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CBSA marks the one-year anniversary of the Indigenous Affairs Secretariat

James Marchand performing a smudging ceremony at the CBSA training college in Rigaud, Quebec for Indigenous Day 2018

CBSA is committed to improving its relationship with Indigenous Peoples, which is why just over one year ago it launched the Indigenous Affairs Secretariat (IAS). The IAS collaborates with colleagues across the Agency to build a culture where Indigenous affairs are at the forefront of CBSA considerations, both as a workplace and as a border enforcement agency. The Secretariat leads work to guide the relationship between the Agency and Indigenous communities and travellers so that respect for Indigenous Peoples as well as for the mandate of the CBSA are at equal play.

The past year has seen the Secretariat establish itself as the hub for Indigenous matters within the Agency while also working with external stakeholders, performing strengthened outreach and cooperation with Indigenous communities across Canada. A focus for the IAS continues to be the development of a strategy to recruit more Indigenous border services officers and to make the CBSA an employer of choice for Indigenous Peoples throughout their careers. As well, to support the CBSA's commitment to the Truth & Reconciliation Commission's recommendations (Calls To Action), namely that all government departments provide ongoing education and awareness to public servants with regards to Indigenous cultural competency and Indigenous Peoples' inherent rights, the Secretariat has been supporting work on enhanced training on Indigenous cultures for CBSA staff.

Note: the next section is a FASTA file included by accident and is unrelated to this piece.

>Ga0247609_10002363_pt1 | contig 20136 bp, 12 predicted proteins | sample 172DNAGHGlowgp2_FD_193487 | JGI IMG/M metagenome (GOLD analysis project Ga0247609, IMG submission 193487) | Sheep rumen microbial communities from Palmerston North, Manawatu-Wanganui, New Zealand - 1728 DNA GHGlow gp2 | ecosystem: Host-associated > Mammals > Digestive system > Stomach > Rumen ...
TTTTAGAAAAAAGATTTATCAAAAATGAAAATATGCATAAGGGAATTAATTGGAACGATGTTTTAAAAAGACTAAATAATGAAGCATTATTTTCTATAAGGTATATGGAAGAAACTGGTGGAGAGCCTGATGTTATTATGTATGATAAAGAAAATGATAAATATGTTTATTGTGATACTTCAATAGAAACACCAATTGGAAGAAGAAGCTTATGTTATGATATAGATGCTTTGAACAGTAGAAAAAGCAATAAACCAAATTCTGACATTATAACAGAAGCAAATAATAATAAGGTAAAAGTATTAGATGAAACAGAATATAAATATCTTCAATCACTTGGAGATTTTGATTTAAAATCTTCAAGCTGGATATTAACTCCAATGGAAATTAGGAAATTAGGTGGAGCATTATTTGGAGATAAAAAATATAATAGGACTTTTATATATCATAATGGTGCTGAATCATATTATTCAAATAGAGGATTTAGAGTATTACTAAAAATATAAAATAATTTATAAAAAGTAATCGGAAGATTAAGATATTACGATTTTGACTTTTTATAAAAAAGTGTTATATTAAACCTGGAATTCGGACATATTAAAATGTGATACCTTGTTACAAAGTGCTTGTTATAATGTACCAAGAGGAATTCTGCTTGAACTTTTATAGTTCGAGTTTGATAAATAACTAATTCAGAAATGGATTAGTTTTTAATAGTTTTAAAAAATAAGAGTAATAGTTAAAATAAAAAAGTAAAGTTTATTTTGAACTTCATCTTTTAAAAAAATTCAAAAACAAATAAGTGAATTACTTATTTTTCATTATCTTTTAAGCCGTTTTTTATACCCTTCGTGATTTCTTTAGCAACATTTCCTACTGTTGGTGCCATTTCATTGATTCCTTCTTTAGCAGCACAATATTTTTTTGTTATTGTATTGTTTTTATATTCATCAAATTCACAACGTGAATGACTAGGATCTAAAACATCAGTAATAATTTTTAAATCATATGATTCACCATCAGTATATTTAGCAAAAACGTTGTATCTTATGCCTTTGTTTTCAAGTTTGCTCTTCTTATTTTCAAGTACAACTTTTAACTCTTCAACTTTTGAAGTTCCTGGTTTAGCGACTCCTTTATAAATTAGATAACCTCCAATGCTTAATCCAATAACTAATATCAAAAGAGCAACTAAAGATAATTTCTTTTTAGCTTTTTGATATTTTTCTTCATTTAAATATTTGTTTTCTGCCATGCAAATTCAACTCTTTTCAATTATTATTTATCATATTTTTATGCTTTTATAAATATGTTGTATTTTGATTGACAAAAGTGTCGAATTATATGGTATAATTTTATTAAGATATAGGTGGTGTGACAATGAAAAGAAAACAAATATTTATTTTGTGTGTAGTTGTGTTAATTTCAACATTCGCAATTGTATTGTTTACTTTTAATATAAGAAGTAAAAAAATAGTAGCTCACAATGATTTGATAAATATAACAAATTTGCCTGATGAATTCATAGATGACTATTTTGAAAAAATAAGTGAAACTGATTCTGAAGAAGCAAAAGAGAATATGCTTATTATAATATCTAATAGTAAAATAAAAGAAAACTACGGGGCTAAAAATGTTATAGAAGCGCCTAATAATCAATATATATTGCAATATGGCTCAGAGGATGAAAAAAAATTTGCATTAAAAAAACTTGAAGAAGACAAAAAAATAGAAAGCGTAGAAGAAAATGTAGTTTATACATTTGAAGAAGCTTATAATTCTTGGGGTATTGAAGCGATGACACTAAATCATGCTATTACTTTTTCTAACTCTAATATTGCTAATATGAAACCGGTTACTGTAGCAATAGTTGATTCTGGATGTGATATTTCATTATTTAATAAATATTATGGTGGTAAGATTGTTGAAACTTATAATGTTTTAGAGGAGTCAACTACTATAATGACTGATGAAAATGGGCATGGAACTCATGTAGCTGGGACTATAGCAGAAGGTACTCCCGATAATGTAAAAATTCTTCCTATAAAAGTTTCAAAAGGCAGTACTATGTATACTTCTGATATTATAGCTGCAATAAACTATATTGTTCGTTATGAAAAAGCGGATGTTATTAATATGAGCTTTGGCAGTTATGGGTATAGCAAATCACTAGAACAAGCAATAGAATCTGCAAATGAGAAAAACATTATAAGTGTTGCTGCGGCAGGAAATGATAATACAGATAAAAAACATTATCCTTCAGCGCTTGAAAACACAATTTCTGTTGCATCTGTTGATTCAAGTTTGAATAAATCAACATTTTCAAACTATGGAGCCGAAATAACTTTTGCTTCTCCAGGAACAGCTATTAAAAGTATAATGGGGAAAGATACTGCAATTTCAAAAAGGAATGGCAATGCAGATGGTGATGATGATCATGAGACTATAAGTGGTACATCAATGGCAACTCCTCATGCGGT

On behalf of CBSA, the Secretariat is working in partnership with First Nations communities to address long-standing Canada-United States border-crossing concerns. The CBSA recognizes that the border can present challenges to the mobility, traditional practices, economic opportunities, and family and cultural ties of First Nations Peoples. Specific concerns and measures to address these challenges were outlined in the 2017 Report on First Nation border crossing issues by the Minister's Special Representative. In December 2018, Minister Ralph Goodale, along with the Honourable Carolyn Bennett, Minister of Crown-Indigenous Relations, announced the implementation of specific short-term measures designed to begin the work of addressing long-standing border-crossing issues for First Nations. In one example of the measures announced, CBSA is working with the Mohawks of Akwesasne First Nation on a Design Thinking Initiative (DTI), an innovative approach to solving complex and long-standing border-crossing issues.

As well, in late 2018, CBSA, in partnership with the Mohawk Council of Akwesasne, unveiled signage adding the Mohawk language at the Cornwall port of entry. The trilingual signage is intended to acknowledge members of the Mohawk community.

Finally, the IAS is actively engaging with colleagues across the Government of Canada on Indigenous matters. It has been providing input, on behalf of CBSA, into Global Affairs Canada's work leading the Arctic Policy Framework. This framework seeks to enable the Government of Canada to support long-term opportunities to build strong communities, robust economies, and sustainable environmental practices.

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